Oil on board, 21" x 24.5"

Japanese in its simplicity: American in its text, this valentine in blue is a tribute to the poster poems of the 1970s.

Lulli, Fowl, and Gravestone
Michael Frank (1971)
8.5" x 11", watercolor on paper
Donated by the artist (MOBA Curator-in-Chief)
June 2007

This work was presented to Lulli in Copenhagen and subsequently returned to the artist in New York soon after. The significance of Lulli and the objects portrayed was important to the artist at the time but was, unfortunately, erased from his memory long ago.

From: Museum of Bad Art: Masterworks, by Michael Frank and Louise Reilly Sacco

Sandy Winslow
16" x 20", acrylic on canvas
Donated by the artist

Three eyes are better than one: all the better to see you with, my dear.

Reef Garden
36" x 36", Mixed media on masonite
Acquired by Scott Wilson from the Salvation Army Store

Here we are, witnessing the staging of a subaqueous musical extravaganza. On a silent cue, one pulsating incubator bursts, hurtling an anxious and curiously aged little merman upwards to the unknown world above the surface. The dancer stares, hypnotizing the viewer. We find ourselves forced to stay -- feel the music or drown.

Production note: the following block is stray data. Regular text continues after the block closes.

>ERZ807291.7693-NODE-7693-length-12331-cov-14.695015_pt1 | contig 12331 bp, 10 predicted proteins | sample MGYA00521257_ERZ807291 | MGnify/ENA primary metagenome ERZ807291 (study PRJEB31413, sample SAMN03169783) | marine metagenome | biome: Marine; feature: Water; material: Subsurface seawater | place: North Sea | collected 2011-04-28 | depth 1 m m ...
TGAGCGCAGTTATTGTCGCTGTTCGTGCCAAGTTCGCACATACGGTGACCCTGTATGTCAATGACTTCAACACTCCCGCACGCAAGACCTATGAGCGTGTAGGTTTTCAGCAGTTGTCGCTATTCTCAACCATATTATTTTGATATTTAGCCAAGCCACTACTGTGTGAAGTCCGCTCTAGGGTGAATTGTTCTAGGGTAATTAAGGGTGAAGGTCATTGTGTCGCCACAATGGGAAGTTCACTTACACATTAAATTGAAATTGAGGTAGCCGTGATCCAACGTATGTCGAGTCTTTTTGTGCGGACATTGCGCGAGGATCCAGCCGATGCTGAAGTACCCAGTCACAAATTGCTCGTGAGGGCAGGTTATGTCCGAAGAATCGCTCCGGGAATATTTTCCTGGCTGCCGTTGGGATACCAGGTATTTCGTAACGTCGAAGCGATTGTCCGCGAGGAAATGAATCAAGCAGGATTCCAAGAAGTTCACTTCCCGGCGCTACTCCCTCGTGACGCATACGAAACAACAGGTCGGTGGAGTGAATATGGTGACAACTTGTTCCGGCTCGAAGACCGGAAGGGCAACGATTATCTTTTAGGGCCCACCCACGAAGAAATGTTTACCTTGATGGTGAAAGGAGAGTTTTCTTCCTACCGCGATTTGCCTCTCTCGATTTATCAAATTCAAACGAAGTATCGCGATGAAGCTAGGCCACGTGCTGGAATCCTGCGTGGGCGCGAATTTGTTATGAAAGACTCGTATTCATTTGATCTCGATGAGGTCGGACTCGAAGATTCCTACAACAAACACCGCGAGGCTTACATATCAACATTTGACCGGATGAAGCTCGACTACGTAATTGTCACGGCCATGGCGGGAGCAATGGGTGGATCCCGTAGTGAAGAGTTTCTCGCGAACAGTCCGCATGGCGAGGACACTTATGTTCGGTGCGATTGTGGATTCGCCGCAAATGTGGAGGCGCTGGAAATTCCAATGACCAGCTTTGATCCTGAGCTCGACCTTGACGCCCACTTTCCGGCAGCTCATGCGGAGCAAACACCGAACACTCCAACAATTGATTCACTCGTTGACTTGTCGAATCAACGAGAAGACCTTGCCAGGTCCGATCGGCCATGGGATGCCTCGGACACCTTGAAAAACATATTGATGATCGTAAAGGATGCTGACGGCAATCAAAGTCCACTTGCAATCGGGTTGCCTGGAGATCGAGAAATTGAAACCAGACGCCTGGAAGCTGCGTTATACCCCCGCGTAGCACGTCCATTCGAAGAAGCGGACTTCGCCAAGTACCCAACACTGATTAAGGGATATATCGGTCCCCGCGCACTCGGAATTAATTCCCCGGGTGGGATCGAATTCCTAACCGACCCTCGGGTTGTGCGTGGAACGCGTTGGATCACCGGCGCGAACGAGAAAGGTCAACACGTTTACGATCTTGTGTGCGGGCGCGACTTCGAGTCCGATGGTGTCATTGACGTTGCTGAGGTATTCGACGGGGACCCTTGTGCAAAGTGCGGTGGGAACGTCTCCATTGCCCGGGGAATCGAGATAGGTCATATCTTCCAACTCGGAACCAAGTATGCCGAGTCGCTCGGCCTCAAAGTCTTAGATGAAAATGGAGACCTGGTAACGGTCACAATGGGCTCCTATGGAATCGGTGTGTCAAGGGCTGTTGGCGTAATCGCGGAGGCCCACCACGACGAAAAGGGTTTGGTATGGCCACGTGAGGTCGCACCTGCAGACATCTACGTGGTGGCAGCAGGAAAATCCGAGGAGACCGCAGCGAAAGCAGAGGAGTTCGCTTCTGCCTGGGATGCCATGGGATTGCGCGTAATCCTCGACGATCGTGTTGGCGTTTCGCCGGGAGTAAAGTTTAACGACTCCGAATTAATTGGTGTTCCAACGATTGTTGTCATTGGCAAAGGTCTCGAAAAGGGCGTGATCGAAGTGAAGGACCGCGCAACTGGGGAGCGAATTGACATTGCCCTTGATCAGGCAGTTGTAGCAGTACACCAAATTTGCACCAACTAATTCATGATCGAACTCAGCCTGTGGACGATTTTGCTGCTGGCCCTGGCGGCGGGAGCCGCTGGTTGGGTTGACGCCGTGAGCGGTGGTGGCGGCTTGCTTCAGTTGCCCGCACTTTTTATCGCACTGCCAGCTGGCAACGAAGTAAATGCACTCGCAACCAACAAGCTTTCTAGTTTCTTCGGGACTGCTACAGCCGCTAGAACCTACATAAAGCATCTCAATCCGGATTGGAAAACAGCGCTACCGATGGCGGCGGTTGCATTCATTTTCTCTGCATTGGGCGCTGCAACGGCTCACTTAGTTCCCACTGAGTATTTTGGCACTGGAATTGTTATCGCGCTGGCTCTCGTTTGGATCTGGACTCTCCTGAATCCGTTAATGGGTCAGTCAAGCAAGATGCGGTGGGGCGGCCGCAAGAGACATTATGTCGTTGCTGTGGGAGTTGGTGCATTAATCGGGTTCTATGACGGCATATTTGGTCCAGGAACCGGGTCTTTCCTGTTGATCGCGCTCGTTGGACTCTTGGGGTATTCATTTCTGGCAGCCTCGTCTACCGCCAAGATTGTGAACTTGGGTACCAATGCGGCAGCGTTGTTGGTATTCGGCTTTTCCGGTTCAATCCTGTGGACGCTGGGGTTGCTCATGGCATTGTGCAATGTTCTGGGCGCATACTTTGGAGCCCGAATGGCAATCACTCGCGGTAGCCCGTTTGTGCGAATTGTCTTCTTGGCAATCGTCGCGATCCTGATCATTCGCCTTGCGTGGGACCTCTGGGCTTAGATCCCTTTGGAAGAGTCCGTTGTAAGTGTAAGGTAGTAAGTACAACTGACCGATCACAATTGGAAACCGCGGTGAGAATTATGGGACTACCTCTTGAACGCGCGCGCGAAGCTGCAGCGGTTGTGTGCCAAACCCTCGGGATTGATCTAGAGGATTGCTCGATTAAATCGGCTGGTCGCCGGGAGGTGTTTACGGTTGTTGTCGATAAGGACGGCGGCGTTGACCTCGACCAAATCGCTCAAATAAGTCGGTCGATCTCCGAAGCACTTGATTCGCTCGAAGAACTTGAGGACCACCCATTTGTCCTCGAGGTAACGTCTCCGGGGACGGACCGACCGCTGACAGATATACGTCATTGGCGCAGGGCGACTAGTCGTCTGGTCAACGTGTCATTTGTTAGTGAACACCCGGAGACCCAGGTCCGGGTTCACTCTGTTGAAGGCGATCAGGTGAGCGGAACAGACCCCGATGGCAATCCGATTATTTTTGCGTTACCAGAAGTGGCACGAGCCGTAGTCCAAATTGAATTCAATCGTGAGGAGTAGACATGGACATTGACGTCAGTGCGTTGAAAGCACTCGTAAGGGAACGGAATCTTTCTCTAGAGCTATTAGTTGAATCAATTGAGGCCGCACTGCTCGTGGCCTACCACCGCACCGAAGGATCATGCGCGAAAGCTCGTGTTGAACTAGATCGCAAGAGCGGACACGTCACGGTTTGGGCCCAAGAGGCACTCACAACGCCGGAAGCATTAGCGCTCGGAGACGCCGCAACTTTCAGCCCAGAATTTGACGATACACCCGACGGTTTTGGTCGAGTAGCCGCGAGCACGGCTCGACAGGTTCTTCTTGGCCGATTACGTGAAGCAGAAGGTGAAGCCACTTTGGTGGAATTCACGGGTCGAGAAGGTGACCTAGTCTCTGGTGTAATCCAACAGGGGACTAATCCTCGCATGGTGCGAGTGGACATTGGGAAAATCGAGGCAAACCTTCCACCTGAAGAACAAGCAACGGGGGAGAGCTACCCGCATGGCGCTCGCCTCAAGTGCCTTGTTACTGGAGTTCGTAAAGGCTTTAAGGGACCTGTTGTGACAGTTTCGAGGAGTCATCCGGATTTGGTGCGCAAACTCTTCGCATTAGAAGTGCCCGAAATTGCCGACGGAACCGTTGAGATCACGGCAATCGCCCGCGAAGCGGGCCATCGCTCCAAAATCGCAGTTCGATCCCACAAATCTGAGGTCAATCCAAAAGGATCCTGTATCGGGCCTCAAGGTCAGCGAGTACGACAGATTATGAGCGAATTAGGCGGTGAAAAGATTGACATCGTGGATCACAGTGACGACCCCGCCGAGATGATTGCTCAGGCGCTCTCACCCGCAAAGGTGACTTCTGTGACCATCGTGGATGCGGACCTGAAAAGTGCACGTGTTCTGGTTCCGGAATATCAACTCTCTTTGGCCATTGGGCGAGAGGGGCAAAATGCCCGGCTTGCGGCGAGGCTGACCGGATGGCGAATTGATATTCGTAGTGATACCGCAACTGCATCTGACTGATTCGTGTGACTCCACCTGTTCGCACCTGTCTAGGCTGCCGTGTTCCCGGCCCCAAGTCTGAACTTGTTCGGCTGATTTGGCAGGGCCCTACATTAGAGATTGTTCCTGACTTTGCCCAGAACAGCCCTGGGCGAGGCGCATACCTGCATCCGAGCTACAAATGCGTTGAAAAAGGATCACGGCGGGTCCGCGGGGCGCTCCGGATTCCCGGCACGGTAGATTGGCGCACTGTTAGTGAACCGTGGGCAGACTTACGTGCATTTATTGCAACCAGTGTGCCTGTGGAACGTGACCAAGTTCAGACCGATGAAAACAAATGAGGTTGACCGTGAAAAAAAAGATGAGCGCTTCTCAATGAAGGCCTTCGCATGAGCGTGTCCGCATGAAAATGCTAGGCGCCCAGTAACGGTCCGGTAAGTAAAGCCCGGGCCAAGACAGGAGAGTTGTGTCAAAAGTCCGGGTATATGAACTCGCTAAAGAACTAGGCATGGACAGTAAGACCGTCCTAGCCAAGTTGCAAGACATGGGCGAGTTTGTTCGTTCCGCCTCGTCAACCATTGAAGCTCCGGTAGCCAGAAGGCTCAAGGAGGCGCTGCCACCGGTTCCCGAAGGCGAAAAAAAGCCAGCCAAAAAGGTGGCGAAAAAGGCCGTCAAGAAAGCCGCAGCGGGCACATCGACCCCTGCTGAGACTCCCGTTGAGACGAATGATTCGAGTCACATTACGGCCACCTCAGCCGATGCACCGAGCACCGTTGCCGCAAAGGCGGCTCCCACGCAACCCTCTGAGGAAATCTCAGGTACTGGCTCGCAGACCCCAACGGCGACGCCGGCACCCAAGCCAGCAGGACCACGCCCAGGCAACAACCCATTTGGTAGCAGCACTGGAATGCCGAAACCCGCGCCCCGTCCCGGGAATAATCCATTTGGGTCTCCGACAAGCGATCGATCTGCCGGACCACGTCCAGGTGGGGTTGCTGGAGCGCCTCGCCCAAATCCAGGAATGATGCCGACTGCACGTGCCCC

18" x 24", Acrylic on canvas
Rescued from trash

Bloody cloud bursts in an otherwise clear sky, frothing nostrils as the bovine beast dives, lemming like, and misses the phosphorescent, oily, swimming hole. 

Swamette's Secret
Acrylic on canvas, 30" x 20"
Acquired by Patricia Deardorff and Leigh Weesner from a thrift store

Calm clear shapes, multiple repeating patterns, a thickly textured aura and little red shoes come together to conceal or reveal the eternal complexity of simple truths in this exploration of the human psyche.

Swamette's Secret has been featured in the phenominal "I Just Can't Stop" exhibit.

Tables Have Turned
24" x 18", acrylic on canvas
Acquired from trash

The anger screams from the canvas, the dysfunctional family fumes after fury's exit left. 

Marker and paper on cloth, 20" x 16"
Purchased at a thrift store in Boston, MA
May 2007

From: Museum of Bad Art: Masterworks, by Michael Frank and Louise Reilly Sacco

Blue God
Acrylic on canvas, 30” x 36”
Purchased at a thrift shop in Ft. Lauderdale, FL and donated by Stephen Nonack
March 2016

A great blue spirit watches over a tropical paradise featuring magnificent frigate birds, scarlet ibises, a red octopus, a precooked lobster, tropical fish, and sunken treasure.

Board to Death
Oil on wood panel, 18" x 24”
Purchased at a thrift store in Boston, MA
September 2007

Unable to complete their game of chess because they cannot move their arms from within their sleeveless robes, Death and his adversary slouch dejectedly near a mountain precipice. By wrapping the figures in hooded robes, the artist neatly avoided the challenges of depicting the human form.

The anonymous painter of this work firmly shut the door on all normative painterly decisions about composition, color, texture, symbolism, metaphor and most other preoccupations that attend the conventional modernist role of the artist as the privileged purveyor of an intuitive creativity shepherded by a genius recourse to tact and taste.